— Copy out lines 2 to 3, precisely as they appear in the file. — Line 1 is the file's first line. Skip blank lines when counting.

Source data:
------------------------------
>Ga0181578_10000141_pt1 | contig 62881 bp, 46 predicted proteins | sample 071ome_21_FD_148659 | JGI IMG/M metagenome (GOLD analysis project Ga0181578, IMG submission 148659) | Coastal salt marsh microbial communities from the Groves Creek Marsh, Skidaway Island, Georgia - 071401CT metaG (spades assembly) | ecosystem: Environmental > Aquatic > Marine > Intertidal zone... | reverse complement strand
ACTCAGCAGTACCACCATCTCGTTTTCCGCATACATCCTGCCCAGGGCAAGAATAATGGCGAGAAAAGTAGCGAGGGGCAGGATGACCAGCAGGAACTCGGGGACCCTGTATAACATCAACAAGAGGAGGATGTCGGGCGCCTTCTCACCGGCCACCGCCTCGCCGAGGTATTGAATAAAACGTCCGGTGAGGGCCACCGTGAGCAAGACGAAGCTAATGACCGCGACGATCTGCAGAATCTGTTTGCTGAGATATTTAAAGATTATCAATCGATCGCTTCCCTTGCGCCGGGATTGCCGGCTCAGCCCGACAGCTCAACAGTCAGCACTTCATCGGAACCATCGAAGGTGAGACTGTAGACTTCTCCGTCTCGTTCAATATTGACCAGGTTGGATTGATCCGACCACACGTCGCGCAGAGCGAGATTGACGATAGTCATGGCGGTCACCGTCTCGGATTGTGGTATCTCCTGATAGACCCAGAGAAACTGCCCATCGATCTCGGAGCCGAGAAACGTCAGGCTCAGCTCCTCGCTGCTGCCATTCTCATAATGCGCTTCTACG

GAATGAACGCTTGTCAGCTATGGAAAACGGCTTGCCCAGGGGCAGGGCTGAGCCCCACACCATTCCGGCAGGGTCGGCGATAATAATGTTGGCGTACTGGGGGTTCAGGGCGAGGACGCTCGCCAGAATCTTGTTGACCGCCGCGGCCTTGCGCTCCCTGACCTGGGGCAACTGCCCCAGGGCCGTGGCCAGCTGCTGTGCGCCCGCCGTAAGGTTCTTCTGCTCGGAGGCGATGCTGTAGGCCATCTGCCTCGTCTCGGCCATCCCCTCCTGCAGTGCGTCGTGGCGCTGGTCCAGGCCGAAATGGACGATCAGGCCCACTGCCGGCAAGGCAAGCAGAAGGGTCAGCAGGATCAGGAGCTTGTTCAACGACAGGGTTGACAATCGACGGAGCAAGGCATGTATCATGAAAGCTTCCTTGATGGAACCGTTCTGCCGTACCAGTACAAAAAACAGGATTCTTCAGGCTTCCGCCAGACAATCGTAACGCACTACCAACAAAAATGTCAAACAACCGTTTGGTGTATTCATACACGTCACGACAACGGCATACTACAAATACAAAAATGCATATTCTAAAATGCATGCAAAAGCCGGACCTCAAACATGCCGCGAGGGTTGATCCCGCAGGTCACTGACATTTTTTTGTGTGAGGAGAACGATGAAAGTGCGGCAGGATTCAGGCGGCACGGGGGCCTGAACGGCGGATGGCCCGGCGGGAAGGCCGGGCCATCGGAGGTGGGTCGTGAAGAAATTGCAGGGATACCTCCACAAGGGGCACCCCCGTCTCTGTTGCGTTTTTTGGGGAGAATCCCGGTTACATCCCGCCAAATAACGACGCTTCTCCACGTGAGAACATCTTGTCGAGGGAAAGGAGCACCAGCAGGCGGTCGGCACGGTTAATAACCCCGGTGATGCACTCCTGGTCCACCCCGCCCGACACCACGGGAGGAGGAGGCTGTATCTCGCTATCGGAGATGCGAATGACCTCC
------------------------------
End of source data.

ACTCAGCAGTACCACCATCTCGTTTTCCGCATACATCCTGCCCAGGGCAAGAATAATGGCGAGAAAAGTAGCGAGGGGCAGGATGACCAGCAGGAACTCGGGGACCCTGTATAACATCAACAAGAGGAGGATGTCGGGCGCCTTCTCACCGGCCACCGCCTCGCCGAGGTATTGAATAAAACGTCCGGTGAGGGCCACCGTGAGCAAGACGAAGCTAATGACCGCGACGATCTGCAGAATCTGTTTGCTGAGATATTTAAAGATTATCAATCGATCGCTTCCCTTGCGCCGGGATTGCCGGCTCAGCCCGACAGCTCAACAGTCAGCACTTCATCGGAACCATCGAAGGTGAGACTGTAGACTTCTCCGTCTCGTTCAATATTGACCAGGTTGGATTGATCCGACCACACGTCGCGCAGAGCGAGATTGACGATAGTCATGGCGGTCACCGTCTCGGATTGTGGTATCTCCTGATAGACCCAGAGAAACTGCCCATCGATCTCGGAGCCGAGAAACGTCAGGCTCAGCTCCTCGCTGCTGCCATTCTCATAATGCGCTTCTACG

GAATGAACGCTTGTCAGCTATGGAAAACGGCTTGCCCAGGGGCAGGGCTGAGCCCCACACCATTCCGGCAGGGTCGGCGATAATAATGTTGGCGTACTGGGGGTTCAGGGCGAGGACGCTCGCCAGAATCTTGTTGACCGCCGCGGCCTTGCGCTCCCTGACCTGGGGCAACTGCCCCAGGGCCGTGGCCAGCTGCTGTGCGCCCGCCGTAAGGTTCTTCTGCTCGGAGGCGATGCTGTAGGCCATCTGCCTCGTCTCGGCCATCCCCTCCTGCAGTGCGTCGTGGCGCTGGTCCAGGCCGAAATGGACGATCAGGCCCACTGCCGGCAAGGCAAGCAGAAGGGTCAGCAGGATCAGGAGCTTGTTCAACGACAGGGTTGACAATCGACGGAGCAAGGCATGTATCATGAAAGCTTCCTTGATGGAACCGTTCTGCCGTACCAGTACAAAAAACAGGATTCTTCAGGCTTCCGCCAGACAATCGTAACGCACTACCAACAAAAATGTCAAACAACCGTTTGGTGTATTCATACACGTCACGACAACGGCATACTACAAATACAAAAATGCATATTCTAAAATGCATGCAAAAGCCGGACCTCAAACATGCCGCGAGGGTTGATCCCGCAGGTCACTGACATTTTTTTGTGTGAGGAGAACGATGAAAGTGCGGCAGGATTCAGGCGGCACGGGGGCCTGAACGGCGGATGGCCCGGCGGGAAGGCCGGGCCATCGGAGGTGGGTCGTGAAGAAATTGCAGGGATACCTCCACAAGGGGCACCCCCGTCTCTGTTGCGTTTTTTGGGGAGAATCCCGGTTACATCCCGCCAAATAACGACGCTTCTCCACGTGAGAACATCTTGTCGAGGGAAAGGAGCACCAGCAGGCGGTCGGCACGGTTAATAACCCCGGTGATGCACTCCTGGTCCACCCCGCCCGACACCACGGGAGGAGGAGGCTGTATCTCGCTATCGGAGATGCGAATGACCTCC